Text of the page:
To talk someone/thing down – to discuss someone or something in a way that makes them seem less interesting or attractive
– Oxford Dictionaries
I really struggle with this phrase and its use in Scottish politics. Its most recent manifestation was at first minister’s questions yesterday when Nicola Sturgeon responded to a question from the Labour leader about criticisms in an Audit Scotland report on Scotland’s colleges 2017. The first minister ended her answer with what she no doubt thought was a rhetorical flourish:
No matter how much Kezia Dugdale grasps around trying to find bad news to hammer the SNP she will not succeed in talking down our colleges or talking down Scotland.
As it happens, from scanning the Audit Scotland report I have a small degree of sympathy for the first minister. If my reading is correct, the colleges of further education have some real achievements to show as well as some major challenges. There is plenty in the report for both a government and an opposition to fulfil their parliamentary roles of governing and, well, opposing.
In other words, important as further education is, its state is no more or less than the everyday stuff of democratic politics. I expect government and opposition to pursue their cases robustly. I’m even resigned to each over-egging the pudding in any debate on the subject.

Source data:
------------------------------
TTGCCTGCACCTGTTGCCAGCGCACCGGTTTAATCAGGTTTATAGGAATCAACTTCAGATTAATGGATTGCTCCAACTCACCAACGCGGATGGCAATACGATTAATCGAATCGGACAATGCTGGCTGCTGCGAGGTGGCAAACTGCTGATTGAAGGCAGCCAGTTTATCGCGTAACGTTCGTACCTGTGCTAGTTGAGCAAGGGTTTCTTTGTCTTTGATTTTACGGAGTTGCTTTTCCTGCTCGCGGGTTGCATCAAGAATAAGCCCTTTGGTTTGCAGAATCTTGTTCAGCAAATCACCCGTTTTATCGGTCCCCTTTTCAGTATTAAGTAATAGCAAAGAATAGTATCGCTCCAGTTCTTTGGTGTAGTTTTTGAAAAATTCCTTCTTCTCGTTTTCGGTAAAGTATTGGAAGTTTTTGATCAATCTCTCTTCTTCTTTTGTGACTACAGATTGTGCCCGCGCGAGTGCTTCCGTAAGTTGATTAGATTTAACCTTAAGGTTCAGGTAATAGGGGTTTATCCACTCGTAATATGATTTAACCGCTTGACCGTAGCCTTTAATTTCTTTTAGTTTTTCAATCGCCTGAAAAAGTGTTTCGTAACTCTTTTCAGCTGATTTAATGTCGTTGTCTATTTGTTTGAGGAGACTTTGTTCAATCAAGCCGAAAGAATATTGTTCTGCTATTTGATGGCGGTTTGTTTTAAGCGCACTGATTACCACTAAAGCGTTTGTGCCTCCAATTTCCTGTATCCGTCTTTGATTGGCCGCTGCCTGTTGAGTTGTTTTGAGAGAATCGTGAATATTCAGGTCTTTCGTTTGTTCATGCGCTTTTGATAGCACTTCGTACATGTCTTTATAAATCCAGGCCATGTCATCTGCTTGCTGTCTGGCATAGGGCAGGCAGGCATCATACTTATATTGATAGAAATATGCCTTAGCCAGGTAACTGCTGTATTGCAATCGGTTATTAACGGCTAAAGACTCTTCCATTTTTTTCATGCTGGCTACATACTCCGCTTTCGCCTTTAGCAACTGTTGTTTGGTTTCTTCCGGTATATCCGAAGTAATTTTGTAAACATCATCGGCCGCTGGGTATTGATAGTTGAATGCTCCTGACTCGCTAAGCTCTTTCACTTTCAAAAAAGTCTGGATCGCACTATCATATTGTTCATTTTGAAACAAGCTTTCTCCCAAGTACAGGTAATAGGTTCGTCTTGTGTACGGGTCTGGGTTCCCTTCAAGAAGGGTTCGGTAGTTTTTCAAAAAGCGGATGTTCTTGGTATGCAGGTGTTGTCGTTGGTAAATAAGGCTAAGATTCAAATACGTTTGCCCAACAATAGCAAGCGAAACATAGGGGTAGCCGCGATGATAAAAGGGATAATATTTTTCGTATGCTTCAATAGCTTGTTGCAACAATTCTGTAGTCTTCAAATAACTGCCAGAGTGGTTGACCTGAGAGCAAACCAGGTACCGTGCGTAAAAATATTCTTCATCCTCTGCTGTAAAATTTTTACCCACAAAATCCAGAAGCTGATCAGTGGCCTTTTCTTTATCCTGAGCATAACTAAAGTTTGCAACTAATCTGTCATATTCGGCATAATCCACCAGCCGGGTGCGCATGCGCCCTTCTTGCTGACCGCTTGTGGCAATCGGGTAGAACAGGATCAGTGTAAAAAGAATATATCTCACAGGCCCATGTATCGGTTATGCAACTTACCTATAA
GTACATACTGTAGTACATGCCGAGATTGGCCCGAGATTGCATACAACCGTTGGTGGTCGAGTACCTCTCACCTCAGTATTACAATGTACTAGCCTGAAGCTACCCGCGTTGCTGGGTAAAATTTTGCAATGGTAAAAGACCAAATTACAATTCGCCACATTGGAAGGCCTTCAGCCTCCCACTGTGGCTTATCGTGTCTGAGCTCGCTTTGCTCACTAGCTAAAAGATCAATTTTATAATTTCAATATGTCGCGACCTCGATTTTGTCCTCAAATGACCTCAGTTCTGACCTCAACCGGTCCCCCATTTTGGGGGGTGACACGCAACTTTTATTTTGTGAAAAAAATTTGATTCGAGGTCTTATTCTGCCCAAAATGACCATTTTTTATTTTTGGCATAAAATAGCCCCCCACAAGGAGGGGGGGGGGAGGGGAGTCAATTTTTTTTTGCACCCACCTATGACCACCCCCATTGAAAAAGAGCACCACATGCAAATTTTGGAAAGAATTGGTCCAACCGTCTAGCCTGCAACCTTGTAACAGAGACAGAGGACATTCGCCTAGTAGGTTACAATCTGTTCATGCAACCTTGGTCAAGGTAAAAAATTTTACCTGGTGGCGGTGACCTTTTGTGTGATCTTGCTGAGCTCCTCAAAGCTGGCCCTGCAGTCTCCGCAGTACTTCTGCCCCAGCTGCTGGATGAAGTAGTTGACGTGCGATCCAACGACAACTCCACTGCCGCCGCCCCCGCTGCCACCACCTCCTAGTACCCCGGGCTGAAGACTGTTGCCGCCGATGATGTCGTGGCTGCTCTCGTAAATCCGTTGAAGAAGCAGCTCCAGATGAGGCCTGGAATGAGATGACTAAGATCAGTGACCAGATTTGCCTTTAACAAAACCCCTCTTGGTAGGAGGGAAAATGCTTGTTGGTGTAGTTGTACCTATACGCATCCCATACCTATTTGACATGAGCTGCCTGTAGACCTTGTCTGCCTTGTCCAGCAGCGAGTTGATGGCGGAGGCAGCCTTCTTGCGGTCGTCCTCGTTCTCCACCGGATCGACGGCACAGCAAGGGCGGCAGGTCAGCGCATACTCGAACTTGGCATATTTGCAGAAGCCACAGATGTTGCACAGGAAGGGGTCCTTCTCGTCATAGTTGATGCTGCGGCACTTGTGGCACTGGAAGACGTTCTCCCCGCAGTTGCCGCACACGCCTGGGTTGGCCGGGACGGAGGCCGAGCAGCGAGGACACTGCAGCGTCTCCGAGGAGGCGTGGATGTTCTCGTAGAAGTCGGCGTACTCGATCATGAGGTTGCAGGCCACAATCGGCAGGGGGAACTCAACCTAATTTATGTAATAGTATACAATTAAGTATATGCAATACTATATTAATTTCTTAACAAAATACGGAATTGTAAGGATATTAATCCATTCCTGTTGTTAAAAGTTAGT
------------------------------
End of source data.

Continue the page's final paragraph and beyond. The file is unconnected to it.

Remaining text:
What I do find curious is the way in which the SNP’s argument, as so often for them, boils down to one thing – the opposition are ‘talking Scotland down.’
In my eavesdropping on debates in the House of Commons I cannot recall hearing a government minister of any of the three parties that have been in power in the last decade accuse the opposition of ‘talking Britain down.’ There’s plenty of hostility across the aisle in that institution. But it is based much more on political ideology than the simplistic notion that opposition is somehow making a whole country ‘seem less interesting or attractive’ (that dictionary definition of ‘talking down’).
The SNP’s use of the ‘talking down’ argument is both pernicious and dishonest.
First, it implies that their opponents are wilfully demeaning not only their own country but also otherwise blameless people or organisations within it; in this case ‘our colleges,’ in another recent example ‘teachers and pupils’ (when the government’s school policies came under attack).
Second, and again by implication, it says ‘We don’t do these things, we are the only true promoters of a positive view of Scotland.’ Well there’s a sort of logic to that in that they do choose to style themselves the ‘national’ party and frequently conflate themselves, wrongly, with the entire nation, a fallacy that recent electoral statistics demonstrate only too well.
Lastly, and I find this the most distasteful aspect of all, the argument suggests that the SNP’s opponents are somehow not patriotic. After all, who would go around criticising a whole country if they didn’t dislike and despise it? Except that’s not what they’re doing, of course.
Dr Johnson said that ‘Patriotism is the last refuge of a scoundrel.’ In the hands of the SNP patriotism is the argument to wheel out when others fail, as they frequently do in defending their mediocre record in government.
Footnote. Hard on the heels of Nicola Sturgeon’s use of ‘Talking Scotland down comes the Leader of the Commons’ statement that ‘It would be helpful if broadcasters were willing to be a bit patriotic.’ No. It’s not their function.